Infinity War Aftermath


After defeating the Magus in Infinity War, Adam Warlock is now in a coma. With him out of the picture it’s up to the rest of the Infinity Watch to defend their home of Monster Island and their Infinity Gems. The Watch battle multiple enemies from demons to the Hulk. Warlock finally awakens to go on an adventure to Hell itself with the Silver Surfer to fight for the soul of the Surfer’s former love, Shalla-Bal. Also, Quasar battles an evil Quasar after being trapped in the White Room.

As you can see in the above description there’s a lot going on the aftermath of the Infinity War and like the Infinity Gauntlet’s aftermath a lot of it doesn’t connect that well. Like last time the most important stuff in the collection are the Infinity Watch stories and besides the Drax focused two issue story it’s some of the weaker bits of Infinity Watch I’ve read. We get two issues that are basically just retelling the character’s origins; one time it’s a jumping on point I guess and the next is to bring Warlock out of his coma. There’s the good Drax portion where he battles Hulk which has some good intrigue and tension as we see Drax starting to remember his past troubles with Moondragon and his old life. Then we get two issues that are so horrible because they contain some of the worst art I’ve ever seen in a comic book. Tom Grindberg does the pencils for the last two issues and it makes them almost unreadable.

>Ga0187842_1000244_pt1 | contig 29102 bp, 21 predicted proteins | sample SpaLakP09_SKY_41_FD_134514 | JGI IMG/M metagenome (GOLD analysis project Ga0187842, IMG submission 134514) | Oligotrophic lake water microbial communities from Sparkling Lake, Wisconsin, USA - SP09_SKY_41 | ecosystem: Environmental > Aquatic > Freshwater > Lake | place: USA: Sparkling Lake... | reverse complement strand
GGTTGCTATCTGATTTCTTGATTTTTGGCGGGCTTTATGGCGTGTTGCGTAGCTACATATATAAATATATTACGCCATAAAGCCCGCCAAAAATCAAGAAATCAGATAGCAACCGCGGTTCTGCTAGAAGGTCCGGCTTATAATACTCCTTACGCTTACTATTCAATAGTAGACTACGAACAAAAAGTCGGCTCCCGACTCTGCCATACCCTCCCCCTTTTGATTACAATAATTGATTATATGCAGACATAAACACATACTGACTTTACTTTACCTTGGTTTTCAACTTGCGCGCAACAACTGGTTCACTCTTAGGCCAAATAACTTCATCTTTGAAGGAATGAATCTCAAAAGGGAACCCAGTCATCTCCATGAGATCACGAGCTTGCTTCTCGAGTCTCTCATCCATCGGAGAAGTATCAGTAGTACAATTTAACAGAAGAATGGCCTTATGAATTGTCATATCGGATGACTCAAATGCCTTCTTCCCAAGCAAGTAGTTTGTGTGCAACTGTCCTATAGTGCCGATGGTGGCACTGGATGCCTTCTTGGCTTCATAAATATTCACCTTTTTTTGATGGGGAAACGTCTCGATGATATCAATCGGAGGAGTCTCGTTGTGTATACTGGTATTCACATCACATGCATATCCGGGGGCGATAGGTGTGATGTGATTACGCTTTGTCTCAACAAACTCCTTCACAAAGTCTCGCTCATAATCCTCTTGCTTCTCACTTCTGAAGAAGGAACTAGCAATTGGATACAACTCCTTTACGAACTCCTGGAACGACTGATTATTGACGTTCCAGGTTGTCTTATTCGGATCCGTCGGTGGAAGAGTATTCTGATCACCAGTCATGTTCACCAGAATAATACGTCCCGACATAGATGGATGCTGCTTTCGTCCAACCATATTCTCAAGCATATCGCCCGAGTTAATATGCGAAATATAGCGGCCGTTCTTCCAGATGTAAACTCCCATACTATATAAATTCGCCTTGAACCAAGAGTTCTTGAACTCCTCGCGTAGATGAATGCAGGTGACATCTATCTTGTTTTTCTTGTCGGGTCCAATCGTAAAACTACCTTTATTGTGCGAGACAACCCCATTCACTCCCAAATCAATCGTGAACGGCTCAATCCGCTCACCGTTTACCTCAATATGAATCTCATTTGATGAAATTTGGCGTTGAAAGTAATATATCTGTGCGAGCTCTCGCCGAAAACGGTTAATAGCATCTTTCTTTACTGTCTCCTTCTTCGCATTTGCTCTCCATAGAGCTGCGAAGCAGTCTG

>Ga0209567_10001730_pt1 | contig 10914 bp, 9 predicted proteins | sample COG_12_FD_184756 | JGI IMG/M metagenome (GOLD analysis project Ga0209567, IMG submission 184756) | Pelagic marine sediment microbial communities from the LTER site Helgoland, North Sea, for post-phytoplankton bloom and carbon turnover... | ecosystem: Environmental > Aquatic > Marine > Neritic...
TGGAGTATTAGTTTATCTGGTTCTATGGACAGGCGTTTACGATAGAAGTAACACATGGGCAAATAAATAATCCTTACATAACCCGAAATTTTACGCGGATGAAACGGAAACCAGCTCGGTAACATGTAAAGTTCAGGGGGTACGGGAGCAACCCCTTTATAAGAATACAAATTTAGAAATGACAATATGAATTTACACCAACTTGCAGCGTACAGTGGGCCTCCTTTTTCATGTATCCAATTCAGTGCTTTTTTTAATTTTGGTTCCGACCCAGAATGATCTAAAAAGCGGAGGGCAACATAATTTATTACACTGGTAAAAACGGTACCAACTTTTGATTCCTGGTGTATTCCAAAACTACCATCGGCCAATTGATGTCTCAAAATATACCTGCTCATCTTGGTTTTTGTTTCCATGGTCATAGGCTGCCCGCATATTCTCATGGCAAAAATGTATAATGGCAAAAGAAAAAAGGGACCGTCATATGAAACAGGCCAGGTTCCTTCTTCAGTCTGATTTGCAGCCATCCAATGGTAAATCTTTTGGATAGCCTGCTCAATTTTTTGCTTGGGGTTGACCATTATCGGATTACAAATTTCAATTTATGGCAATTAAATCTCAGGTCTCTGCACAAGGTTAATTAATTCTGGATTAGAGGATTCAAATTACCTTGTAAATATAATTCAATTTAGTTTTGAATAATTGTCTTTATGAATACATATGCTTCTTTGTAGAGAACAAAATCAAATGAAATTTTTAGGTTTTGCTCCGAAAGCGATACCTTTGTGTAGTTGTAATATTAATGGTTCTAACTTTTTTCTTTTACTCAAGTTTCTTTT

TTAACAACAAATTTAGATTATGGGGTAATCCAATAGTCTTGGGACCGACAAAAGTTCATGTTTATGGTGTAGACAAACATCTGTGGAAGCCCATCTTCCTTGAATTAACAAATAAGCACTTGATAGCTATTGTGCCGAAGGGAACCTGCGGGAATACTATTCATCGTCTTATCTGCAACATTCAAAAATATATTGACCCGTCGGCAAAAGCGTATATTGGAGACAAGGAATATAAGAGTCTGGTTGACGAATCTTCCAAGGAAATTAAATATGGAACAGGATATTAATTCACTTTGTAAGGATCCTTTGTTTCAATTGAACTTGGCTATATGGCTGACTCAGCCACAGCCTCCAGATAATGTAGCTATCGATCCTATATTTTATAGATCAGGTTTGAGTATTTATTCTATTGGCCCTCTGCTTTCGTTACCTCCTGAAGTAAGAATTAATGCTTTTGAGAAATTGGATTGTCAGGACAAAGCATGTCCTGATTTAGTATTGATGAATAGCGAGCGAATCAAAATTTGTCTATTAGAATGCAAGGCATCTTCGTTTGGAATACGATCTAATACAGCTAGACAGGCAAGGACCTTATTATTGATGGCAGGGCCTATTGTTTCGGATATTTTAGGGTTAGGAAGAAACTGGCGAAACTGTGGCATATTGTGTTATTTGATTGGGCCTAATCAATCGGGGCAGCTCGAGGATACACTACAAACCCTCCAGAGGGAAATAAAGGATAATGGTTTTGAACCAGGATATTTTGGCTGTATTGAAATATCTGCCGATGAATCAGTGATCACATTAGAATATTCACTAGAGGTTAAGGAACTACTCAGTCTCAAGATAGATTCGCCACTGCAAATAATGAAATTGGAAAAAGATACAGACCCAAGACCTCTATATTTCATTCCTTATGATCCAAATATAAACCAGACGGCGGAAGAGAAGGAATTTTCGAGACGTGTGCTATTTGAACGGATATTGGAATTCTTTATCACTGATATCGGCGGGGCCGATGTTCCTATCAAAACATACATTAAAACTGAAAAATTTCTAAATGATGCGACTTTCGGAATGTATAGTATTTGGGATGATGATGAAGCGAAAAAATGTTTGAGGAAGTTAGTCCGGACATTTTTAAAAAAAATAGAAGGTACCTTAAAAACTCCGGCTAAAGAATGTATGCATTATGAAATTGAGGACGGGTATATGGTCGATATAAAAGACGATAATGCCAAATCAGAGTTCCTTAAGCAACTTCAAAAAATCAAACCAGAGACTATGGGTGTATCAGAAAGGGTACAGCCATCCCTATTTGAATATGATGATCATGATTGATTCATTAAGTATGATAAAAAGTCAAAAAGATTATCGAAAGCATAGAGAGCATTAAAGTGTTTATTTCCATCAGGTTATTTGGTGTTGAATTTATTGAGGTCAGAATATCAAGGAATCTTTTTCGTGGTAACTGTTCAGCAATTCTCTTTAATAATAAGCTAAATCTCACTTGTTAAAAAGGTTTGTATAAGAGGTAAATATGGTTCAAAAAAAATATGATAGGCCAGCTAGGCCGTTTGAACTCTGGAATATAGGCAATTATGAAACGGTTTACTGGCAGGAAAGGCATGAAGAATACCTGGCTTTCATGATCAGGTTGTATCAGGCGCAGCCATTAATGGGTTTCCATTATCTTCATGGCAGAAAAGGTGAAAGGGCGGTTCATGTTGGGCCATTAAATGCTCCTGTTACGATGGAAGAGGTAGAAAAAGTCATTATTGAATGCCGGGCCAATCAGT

The Silver Surfer/Warlock team up is a pretty ok miniseries about them battling Mephisto together. There’s some interesting visuals during the battle and the Surfer has some fun interaction with the Infinity Watch. The ending is kind of expected though because of just how tragic the Surfer’s life must be and I don’t buy what Starlin is trying to do with Warlock. Here he’s presented almost as an anti-hero with an evil smile as he is first introduced that just doesn’t fit with what I’ve seen before of the character. The Surfer doesn’t trust him even though nothing Warlock has done really merits distrust. It just feels like unnecessary drama to make the story more interesting and to make a morally grey character by telling and not showing.

The Quasar story is probably the weirdest thing to be included in this collection. After trying to use the Ultimate Nullifier to fight the Magus, Quasar is trapped inside the White Room while a clone of the original Marvel Boy tries to take his place as the Protector of the Universe. Thanos makes his only appearance here as he is the one who revived the villain, Thelius. We see Quasar stuck in the White Room for a while as Thelius teams up with the Punisher and tries to become an Avenger. The two eventually meet in the White Room and fight until Quasar reveals a last minute power boost and wins. There’s not much to the story and Thelius is a pretty annoying villain even though I’m a fan of the character he’s a clone of.

Overall these series are all pretty skippable for the main Thanos story and aren’t that good on their own anyway.

Writers: Jim Starlin, Mark Gruenwald